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Janice Vanderspek, a long-time nurse at BC Children’s Hospital who gets a flu shot ever year, said she has heard other nurses talk of risking discipline by refusing to comply with the vaccination edict.

What could be more innocuous than a simple flu shot, recommended every year by public health officials, nurses and doctors around the world?

Yet the move by B.C authorities to force more than 100,000 public health-care workers to be vaccinated against influenza, or wear a mask – the first province to do so – has provoked bitter controversy, as the Dec. 1 needle deadline nears.

The BC Nurses' Union has filed a union grievance against the policy, a well-known international health researcher has lashed out at public-health officers here as tyrants, and others have argued there is not enough scientific evidence to justify such a move.

"You can't ride on intuition with this stuff," said Alan Cassels, a drug-industry researcher at the University of Victoria. "The science should determine whether it's the right thing to do, and there is little evidence that [vaccination] prevents transmission from health workers to patients."

Janice Vanderspek, a long-time nurse at BC Children's Hospital who gets a flu shot ever year, said she has heard other nurses talk of risking discipline by refusing to comply with the vaccination edict.

"They feel it should be an individual choice," Ms. Vanderspek said. She added that she considered refusing her annual flu shot because she felt she was being coerced to have it.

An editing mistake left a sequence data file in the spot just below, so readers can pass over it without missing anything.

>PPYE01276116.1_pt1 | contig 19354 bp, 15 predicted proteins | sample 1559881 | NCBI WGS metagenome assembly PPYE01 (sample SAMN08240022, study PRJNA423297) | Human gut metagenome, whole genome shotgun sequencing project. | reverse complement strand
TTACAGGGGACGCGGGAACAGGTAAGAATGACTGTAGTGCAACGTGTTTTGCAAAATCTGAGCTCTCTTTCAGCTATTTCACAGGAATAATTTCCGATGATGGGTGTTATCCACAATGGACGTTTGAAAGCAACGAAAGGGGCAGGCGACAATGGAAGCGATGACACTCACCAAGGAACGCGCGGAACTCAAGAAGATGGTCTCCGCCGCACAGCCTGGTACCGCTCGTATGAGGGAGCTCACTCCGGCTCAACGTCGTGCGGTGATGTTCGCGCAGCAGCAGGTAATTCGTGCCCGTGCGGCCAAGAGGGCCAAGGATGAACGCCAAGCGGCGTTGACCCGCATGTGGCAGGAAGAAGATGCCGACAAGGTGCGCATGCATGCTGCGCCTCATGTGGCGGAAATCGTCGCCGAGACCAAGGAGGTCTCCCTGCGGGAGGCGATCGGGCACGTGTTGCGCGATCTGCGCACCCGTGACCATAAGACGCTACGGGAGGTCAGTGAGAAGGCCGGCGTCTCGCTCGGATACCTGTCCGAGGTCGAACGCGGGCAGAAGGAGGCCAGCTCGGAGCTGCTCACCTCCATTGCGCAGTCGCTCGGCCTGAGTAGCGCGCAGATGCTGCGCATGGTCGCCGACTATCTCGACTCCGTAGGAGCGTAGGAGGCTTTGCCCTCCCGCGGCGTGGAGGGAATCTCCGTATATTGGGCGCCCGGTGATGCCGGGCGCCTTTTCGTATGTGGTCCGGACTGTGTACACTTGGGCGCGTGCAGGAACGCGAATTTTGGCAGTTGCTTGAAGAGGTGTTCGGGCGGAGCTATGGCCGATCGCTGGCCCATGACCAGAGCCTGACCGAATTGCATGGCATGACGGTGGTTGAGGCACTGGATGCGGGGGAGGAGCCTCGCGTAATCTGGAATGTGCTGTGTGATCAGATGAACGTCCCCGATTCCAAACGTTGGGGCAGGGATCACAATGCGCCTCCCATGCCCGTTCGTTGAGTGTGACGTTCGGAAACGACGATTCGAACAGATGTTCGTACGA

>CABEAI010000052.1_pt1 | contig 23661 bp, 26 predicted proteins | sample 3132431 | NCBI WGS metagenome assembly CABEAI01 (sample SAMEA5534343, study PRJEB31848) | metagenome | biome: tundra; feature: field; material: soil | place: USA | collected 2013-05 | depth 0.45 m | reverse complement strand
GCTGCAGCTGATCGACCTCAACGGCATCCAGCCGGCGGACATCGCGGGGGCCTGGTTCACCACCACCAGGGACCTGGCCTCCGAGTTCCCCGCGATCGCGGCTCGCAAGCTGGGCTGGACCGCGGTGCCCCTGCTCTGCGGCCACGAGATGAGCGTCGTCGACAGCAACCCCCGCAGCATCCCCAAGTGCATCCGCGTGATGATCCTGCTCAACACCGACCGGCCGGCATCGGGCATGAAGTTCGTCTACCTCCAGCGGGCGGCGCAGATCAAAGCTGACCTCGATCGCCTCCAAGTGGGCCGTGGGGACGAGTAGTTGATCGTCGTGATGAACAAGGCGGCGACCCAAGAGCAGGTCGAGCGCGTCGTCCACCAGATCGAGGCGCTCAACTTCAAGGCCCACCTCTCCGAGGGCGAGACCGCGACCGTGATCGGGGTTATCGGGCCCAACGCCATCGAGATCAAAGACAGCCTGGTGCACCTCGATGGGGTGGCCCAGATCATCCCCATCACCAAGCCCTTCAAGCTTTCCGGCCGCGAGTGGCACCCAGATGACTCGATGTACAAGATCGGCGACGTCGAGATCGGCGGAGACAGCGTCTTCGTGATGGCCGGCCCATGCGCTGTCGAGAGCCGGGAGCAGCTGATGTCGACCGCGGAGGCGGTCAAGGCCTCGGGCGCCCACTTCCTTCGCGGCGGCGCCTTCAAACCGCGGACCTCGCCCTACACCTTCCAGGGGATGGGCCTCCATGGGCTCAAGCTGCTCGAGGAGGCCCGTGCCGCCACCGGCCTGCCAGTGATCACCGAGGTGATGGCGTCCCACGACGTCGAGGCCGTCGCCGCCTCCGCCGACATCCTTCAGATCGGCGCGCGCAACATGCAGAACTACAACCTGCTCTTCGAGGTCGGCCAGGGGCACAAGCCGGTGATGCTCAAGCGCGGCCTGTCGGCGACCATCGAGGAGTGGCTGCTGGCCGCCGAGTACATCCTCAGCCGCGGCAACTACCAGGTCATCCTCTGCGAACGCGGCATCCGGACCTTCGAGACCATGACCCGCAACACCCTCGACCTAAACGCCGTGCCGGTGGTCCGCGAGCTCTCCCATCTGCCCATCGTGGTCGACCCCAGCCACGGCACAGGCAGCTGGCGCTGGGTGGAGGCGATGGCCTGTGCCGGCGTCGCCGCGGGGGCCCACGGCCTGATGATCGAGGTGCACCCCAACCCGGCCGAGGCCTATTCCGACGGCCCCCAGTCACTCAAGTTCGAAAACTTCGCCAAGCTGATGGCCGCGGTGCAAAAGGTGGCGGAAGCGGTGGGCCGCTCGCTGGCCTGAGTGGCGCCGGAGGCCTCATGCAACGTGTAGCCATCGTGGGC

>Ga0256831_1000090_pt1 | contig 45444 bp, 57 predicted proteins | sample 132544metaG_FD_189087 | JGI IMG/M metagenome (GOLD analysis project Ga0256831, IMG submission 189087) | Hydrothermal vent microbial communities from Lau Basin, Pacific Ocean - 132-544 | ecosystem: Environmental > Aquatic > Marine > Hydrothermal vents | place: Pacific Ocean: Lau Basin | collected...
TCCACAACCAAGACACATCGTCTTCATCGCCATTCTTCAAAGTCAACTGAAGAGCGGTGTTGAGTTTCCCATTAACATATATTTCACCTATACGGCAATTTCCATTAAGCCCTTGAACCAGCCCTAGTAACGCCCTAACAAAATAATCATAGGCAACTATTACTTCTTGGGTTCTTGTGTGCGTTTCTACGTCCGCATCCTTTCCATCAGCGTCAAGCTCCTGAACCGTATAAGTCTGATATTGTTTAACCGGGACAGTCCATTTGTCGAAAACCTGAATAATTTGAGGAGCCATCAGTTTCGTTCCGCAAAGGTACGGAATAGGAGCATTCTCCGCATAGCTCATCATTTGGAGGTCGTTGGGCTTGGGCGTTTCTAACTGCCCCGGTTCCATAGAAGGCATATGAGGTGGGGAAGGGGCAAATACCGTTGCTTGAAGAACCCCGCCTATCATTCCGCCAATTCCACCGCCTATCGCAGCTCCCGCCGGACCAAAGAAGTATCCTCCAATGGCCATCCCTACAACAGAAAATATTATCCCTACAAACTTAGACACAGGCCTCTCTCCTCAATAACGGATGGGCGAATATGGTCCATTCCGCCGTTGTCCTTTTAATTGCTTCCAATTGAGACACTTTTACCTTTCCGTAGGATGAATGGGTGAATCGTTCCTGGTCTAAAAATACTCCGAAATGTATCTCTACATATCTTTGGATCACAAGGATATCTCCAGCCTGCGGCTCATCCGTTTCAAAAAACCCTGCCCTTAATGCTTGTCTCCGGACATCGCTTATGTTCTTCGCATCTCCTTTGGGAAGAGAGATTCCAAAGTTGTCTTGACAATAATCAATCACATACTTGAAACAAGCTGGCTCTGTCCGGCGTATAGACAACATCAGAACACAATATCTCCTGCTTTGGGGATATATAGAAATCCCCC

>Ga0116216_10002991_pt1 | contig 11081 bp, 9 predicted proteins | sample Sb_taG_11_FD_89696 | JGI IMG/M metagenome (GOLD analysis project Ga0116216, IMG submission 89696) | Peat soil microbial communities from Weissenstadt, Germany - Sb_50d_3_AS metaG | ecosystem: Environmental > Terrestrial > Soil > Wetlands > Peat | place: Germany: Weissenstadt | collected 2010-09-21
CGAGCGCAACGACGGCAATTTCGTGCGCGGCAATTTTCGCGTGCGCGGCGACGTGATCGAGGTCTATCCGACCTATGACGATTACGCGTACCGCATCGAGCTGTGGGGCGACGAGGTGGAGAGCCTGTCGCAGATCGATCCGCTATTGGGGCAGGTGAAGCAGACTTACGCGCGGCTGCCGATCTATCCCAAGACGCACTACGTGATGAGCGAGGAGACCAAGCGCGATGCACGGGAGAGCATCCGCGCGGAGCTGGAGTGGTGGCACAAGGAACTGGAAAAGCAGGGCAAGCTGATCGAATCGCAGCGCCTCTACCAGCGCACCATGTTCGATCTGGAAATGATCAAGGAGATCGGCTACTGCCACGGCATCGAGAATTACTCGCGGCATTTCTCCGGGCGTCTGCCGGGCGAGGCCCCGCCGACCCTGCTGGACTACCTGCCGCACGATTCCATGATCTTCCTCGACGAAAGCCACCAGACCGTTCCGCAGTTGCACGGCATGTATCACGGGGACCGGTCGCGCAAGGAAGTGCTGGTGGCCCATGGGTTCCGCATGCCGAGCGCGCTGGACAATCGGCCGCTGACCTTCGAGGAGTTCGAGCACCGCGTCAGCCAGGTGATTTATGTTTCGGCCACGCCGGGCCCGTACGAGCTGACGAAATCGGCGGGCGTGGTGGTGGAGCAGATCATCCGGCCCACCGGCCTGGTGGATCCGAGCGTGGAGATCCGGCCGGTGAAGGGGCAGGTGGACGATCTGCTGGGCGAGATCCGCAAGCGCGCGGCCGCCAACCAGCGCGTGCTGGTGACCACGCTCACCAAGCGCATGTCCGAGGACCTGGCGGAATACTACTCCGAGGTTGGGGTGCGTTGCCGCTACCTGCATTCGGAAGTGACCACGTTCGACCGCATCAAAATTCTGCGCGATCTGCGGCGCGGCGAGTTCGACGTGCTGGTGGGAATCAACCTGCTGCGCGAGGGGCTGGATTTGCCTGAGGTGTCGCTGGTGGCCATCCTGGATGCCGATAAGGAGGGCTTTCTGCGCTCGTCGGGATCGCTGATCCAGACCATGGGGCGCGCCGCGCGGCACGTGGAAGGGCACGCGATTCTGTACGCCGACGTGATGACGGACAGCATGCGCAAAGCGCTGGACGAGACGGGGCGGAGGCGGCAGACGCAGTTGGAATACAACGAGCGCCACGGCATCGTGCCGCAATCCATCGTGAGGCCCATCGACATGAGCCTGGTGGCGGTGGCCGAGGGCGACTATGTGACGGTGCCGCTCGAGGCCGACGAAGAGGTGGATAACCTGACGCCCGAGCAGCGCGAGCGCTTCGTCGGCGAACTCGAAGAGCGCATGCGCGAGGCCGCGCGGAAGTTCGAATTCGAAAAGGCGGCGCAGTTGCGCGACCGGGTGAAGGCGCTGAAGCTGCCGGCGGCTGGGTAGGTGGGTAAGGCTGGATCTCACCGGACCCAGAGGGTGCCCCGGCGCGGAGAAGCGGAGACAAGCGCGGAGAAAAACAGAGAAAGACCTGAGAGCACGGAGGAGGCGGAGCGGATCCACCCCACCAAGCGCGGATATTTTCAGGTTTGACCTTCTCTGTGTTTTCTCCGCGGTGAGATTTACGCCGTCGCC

Despite the backlash, public-health officers remain determined to press on with their landmark policy. They say they are motivated by years of having fewer than 50 per cent of the province's health-care workers opt to be vaccinated against influenza.

"At some point, you have to grab the nettle," provincial health officer Perry Kendall said Wednesday. "Either we believe it's worthwhile doing, or we don't, and we think we are doing the right thing."

Dr. Kendall agreed that many of the studies showing a benefit from having health-care workers immunized are not as rigorously scientific as they might be, but generally they do show a reduction in influenza-like illnesses in institutions with high vaccination rates.

"Perfect can be the enemy of the good," he said, noting that to discount the positive impact of flu shots would mean "99.999 per cent of public health officers, infection-control officials and infectious-disease specialists have got it wrong … I suppose it's possible… "

B.C. intends to evaluate the new policy over the next five years, using a $1-million grant from the Michael Smith Foundation.

Asked why the province didn't wait for more conclusive studies before pressing forward, Dr. Kendall replied: "We are at the pointed edge, which carries its risks and its pains. But every health jurisdiction across Canada recommends health vaccination as the right thing to do."

Health-care workers who refuse to be vaccinated or wear a mask while on duty will first be summoned to an informal meeting, said Vancouver Coastal Health Authority spokeswoman Anna Marie D'Angelo. Continued refusal would make an individual liable to discipline "up to and including termination," she said.

The Nurses' Union's opposition to the imposed vaccination policy has been buttressed by a report by the international, non-profit Cochrane Collaboration, which analyzed a number of studies on the impact of vaccinating health workers caring for the elderly and found "no credible evidence" that it reduced influenza complications among patients.

Despite its grievance, the BCNU continues to recommend its members receive a flu shot.